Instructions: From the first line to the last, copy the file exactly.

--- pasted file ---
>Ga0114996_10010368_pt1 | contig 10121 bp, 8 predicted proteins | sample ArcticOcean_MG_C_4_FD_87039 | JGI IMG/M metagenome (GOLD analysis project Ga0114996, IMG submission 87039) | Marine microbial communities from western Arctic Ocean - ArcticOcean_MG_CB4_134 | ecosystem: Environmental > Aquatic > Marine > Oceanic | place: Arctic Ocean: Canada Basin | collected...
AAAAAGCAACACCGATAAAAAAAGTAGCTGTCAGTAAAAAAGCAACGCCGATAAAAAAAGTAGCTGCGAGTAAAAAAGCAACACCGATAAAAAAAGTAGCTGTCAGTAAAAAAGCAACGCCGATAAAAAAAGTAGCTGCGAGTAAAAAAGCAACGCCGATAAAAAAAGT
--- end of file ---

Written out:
>Ga0114996_10010368_pt1 | contig 10121 bp, 8 predicted proteins | sample ArcticOcean_MG_C_4_FD_87039 | JGI IMG/M metagenome (GOLD analysis project Ga0114996, IMG submission 87039) | Marine microbial communities from western Arctic Ocean - ArcticOcean_MG_CB4_134 | ecosystem: Environmental > Aquatic > Marine > Oceanic | place: Arctic Ocean: Canada Basin | collected...
AAAAAGCAACACCGATAAAAAAAGTAGCTGTCAGTAAAAAAGCAACGCCGATAAAAAAAGTAGCTGCGAGTAAAAAAGCAACACCGATAAAAAAAGTAGCTGTCAGTAAAAAAGCAACGCCGATAAAAAAAGTAGCTGCGAGTAAAAAAGCAACGCCGATAAAAAAAGT